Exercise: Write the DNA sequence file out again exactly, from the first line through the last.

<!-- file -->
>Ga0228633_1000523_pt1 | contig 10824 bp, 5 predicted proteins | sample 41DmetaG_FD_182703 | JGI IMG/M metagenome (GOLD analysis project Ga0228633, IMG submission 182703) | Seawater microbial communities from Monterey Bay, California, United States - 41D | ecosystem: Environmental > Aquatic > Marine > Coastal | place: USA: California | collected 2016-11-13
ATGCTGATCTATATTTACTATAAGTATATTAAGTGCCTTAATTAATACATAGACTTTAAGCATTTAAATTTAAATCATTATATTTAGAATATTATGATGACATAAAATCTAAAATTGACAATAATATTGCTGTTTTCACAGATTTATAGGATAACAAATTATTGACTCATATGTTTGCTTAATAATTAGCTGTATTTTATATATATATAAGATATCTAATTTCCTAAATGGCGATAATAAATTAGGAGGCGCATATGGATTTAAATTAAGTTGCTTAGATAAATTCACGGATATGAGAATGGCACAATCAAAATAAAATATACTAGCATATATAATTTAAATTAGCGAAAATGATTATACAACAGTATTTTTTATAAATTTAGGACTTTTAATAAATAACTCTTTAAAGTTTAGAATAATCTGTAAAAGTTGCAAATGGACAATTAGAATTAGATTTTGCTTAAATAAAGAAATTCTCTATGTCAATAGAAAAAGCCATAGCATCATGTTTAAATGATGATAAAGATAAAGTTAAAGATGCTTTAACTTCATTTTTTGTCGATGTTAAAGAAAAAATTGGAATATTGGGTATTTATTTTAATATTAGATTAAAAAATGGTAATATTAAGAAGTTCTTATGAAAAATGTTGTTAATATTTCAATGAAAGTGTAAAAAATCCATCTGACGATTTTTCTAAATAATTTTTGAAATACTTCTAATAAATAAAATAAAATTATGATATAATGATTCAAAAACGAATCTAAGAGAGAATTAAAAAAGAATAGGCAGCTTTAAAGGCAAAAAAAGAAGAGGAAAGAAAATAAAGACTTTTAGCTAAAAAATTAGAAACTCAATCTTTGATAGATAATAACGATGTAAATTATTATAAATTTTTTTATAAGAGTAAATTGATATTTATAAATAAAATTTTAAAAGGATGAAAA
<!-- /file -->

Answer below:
>Ga0228633_1000523_pt1 | contig 10824 bp, 5 predicted proteins | sample 41DmetaG_FD_182703 | JGI IMG/M metagenome (GOLD analysis project Ga0228633, IMG submission 182703) | Seawater microbial communities from Monterey Bay, California, United States - 41D | ecosystem: Environmental > Aquatic > Marine > Coastal | place: USA: California | collected 2016-11-13
ATGCTGATCTATATTTACTATAAGTATATTAAGTGCCTTAATTAATACATAGACTTTAAGCATTTAAATTTAAATCATTATATTTAGAATATTATGATGACATAAAATCTAAAATTGACAATAATATTGCTGTTTTCACAGATTTATAGGATAACAAATTATTGACTCATATGTTTGCTTAATAATTAGCTGTATTTTATATATATATAAGATATCTAATTTCCTAAATGGCGATAATAAATTAGGAGGCGCATATGGATTTAAATTAAGTTGCTTAGATAAATTCACGGATATGAGAATGGCACAATCAAAATAAAATATACTAGCATATATAATTTAAATTAGCGAAAATGATTATACAACAGTATTTTTTATAAATTTAGGACTTTTAATAAATAACTCTTTAAAGTTTAGAATAATCTGTAAAAGTTGCAAATGGACAATTAGAATTAGATTTTGCTTAAATAAAGAAATTCTCTATGTCAATAGAAAAAGCCATAGCATCATGTTTAAATGATGATAAAGATAAAGTTAAAGATGCTTTAACTTCATTTTTTGTCGATGTTAAAGAAAAAATTGGAATATTGGGTATTTATTTTAATATTAGATTAAAAAATGGTAATATTAAGAAGTTCTTATGAAAAATGTTGTTAATATTTCAATGAAAGTGTAAAAAATCCATCTGACGATTTTTCTAAATAATTTTTGAAATACTTCTAATAAATAAAATAAAATTATGATATAATGATTCAAAAACGAATCTAAGAGAGAATTAAAAAAGAATAGGCAGCTTTAAAGGCAAAAAAAGAAGAGGAAAGAAAATAAAGACTTTTAGCTAAAAAATTAGAAACTCAATCTTTGATAGATAATAACGATGTAAATTATTATAAATTTTTTTATAAGAGTAAATTGATATTTATAAATAAAATTTTAAAAGGATGAAAA